Somerville Rep. Denise Provost, one of the bill's sponsors, said she has not yet heard what details of the bill Baker has specific questions or concerns about.
"The governor's reluctance to state an opinion seems to be very odd in light of his complete willingness to speak out on other bills," she said, citing the governor's comments on pending legislation on charter schools, opioid abuse and energy. "Now not only is he not weighing in but he's creating this guessing game as to what details he could possibly be talking about. You either have legal equality or you don't."
Provost also said that extending the bill's reporting deadline until May 2 — the day before candidates who want to run for a seat in the Legislature must file nomination papers — is "probably the kind of political accommodation that we might necessarily expect."
"If a vote on the bill is delayed until after such time as members know whether or not they have an opponent, for some members that might make life easier," she said.
Rep. John Fernandes, the House chairman of the Judiciary Committee that has custody of the bill, said he has not informally polled the members of the committee to see exactly where they stand, and could not "say for certain" whether the committee would seek another extension or make a decision in May.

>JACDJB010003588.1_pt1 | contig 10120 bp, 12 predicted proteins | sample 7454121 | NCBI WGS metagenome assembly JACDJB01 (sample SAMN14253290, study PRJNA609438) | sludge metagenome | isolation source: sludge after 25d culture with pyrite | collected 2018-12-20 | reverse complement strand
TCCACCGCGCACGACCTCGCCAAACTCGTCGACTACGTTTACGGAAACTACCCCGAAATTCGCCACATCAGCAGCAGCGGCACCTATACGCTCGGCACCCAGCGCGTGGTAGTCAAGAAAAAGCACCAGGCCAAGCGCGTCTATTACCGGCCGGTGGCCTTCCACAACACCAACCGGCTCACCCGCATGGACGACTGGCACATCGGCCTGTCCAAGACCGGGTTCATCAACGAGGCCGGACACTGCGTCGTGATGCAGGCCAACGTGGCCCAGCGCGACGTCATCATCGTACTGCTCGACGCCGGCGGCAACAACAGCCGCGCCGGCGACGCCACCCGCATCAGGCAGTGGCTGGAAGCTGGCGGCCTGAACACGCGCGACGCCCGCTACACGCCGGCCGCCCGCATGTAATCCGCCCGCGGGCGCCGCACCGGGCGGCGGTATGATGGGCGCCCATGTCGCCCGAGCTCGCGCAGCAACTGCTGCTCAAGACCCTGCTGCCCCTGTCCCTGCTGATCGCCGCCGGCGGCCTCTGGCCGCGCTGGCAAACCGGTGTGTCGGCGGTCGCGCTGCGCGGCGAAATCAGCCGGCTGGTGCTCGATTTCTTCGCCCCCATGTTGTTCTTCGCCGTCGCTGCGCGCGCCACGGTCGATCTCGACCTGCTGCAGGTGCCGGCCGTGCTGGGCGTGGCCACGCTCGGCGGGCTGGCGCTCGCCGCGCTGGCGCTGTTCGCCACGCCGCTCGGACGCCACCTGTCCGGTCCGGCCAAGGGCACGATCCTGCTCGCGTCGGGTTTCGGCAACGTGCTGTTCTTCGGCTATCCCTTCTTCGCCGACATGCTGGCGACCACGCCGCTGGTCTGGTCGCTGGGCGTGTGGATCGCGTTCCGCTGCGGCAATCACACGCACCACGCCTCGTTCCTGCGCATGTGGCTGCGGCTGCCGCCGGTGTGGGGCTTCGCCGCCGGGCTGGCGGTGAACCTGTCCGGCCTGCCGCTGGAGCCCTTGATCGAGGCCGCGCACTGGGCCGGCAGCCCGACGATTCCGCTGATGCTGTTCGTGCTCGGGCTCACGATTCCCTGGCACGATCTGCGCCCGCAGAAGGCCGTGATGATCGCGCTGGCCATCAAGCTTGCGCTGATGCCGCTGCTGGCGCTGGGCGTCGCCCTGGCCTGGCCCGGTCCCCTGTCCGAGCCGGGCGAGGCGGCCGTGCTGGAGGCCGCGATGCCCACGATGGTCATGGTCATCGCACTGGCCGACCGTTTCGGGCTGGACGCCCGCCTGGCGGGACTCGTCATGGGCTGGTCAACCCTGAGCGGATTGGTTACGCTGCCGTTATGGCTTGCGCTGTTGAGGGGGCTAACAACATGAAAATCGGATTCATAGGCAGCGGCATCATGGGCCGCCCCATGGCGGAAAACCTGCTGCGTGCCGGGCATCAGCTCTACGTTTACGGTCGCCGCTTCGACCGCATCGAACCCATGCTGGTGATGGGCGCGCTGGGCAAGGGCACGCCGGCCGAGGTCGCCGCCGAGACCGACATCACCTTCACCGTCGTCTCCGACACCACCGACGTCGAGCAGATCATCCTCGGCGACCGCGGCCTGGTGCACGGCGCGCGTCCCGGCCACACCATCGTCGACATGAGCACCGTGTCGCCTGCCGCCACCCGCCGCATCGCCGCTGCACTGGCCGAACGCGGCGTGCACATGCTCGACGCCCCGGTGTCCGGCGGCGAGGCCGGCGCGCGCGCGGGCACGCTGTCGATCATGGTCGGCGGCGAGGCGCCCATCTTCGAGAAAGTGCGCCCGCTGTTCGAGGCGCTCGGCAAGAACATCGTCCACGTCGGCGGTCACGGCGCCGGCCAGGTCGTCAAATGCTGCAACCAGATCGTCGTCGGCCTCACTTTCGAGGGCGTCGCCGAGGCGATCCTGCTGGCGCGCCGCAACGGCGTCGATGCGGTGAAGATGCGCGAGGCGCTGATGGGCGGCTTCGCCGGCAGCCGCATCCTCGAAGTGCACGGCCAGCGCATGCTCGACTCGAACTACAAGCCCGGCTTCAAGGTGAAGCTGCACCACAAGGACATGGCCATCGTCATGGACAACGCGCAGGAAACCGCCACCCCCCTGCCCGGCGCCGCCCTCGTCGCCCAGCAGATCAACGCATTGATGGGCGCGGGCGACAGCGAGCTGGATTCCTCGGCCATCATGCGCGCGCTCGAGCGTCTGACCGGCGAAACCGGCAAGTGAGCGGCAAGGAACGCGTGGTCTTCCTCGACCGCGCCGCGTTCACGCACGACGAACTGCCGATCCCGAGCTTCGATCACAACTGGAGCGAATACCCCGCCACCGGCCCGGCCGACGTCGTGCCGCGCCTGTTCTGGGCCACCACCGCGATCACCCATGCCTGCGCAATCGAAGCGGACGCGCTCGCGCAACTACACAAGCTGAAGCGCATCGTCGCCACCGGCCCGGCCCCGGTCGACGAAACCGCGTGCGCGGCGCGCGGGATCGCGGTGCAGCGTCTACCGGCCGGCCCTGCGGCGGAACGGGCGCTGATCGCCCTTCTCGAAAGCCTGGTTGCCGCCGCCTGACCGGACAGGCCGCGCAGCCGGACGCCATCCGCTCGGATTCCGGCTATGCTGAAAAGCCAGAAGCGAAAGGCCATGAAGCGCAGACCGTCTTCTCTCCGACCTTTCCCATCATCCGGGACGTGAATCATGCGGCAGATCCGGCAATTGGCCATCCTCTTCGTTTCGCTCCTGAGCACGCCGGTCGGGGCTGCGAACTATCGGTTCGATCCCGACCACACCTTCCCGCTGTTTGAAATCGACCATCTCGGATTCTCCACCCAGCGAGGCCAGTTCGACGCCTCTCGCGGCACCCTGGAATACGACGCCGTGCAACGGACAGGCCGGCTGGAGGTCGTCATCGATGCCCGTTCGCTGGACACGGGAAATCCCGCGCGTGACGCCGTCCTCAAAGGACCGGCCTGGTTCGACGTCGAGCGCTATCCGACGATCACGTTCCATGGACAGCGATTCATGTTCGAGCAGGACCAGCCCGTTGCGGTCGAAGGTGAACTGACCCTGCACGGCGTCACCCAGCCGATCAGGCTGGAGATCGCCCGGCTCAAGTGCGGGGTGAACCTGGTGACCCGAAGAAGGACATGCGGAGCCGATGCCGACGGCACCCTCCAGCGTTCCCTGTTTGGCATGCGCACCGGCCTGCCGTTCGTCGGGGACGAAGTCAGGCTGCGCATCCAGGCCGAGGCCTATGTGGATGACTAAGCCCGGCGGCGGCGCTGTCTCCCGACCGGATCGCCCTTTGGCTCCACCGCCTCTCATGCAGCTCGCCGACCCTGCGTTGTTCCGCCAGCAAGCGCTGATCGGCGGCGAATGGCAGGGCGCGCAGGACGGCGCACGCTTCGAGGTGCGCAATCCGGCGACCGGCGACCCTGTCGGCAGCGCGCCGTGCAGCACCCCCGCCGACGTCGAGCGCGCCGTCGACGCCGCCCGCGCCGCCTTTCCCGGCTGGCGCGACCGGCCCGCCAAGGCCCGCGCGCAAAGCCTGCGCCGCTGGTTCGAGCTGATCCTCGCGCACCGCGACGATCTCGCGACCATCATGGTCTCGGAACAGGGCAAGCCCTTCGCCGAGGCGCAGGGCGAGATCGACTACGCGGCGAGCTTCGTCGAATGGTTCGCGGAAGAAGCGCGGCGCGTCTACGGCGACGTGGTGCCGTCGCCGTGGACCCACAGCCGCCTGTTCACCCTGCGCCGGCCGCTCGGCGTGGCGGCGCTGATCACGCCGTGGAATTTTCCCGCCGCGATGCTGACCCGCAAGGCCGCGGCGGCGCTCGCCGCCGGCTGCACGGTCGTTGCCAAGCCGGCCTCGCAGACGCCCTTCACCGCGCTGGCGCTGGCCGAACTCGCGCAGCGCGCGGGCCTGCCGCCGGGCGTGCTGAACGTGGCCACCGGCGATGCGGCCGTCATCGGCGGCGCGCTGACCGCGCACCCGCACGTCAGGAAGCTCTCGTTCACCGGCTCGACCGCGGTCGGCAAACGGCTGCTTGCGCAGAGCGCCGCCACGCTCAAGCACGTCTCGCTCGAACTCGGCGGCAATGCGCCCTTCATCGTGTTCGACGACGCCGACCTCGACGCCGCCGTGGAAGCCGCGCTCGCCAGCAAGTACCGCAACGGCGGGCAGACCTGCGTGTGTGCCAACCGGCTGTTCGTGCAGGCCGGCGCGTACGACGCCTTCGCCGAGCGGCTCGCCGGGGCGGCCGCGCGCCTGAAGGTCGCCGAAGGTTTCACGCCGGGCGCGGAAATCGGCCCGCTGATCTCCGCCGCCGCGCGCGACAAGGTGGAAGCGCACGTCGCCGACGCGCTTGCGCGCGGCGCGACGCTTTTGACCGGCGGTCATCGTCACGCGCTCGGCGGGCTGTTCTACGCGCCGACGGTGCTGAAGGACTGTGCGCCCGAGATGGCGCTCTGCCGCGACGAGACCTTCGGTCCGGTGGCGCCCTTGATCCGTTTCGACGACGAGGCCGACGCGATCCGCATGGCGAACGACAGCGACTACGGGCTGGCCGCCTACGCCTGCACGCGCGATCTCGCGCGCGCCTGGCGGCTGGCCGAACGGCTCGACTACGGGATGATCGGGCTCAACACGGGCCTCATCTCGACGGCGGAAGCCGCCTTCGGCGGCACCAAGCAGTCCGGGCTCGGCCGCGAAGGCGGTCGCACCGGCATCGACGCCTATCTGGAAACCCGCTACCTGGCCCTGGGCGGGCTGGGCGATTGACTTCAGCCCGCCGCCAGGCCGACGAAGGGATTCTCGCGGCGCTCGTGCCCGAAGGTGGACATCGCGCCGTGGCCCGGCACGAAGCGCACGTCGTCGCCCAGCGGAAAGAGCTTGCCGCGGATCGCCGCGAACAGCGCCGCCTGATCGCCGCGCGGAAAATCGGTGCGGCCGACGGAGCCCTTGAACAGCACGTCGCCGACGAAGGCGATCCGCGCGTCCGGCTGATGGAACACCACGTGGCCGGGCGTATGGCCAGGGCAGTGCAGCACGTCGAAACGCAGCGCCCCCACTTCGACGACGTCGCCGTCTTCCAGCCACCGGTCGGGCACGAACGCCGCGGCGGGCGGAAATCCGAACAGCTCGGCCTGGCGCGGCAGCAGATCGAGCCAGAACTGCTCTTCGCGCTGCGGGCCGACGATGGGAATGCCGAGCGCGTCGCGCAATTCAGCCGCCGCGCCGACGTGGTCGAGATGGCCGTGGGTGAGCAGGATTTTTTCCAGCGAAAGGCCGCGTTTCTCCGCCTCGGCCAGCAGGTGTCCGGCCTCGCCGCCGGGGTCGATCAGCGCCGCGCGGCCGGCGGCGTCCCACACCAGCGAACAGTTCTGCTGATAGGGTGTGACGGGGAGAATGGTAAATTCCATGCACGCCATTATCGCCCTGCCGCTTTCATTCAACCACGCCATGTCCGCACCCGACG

"I support the ultimate idea that we should protect people in public accommodations. In terms of the legislation itself, my staff and I are still working with businesses and other government leaders about what troubles them and what they like and trying to see if there's anything we can do to the bill that's not offensive to the goals but will make it more acceptable," Fernandes said.
Though the bill remains in the committee, Senate President Stanley Rosenberg said Wednesday the Senate plans to debate the issue "probably in May, at worst in early June." Rosenberg has said since late last year that the Senate is prepared to take the issue up.
House Speaker Robert DeLeo, who like Rosenberg supports the bill, has been surveying House members to discern whether a gubernatorial veto could be overridden before deciding whether to bring the bill to a vote.
Matt Murphy contributed to this report.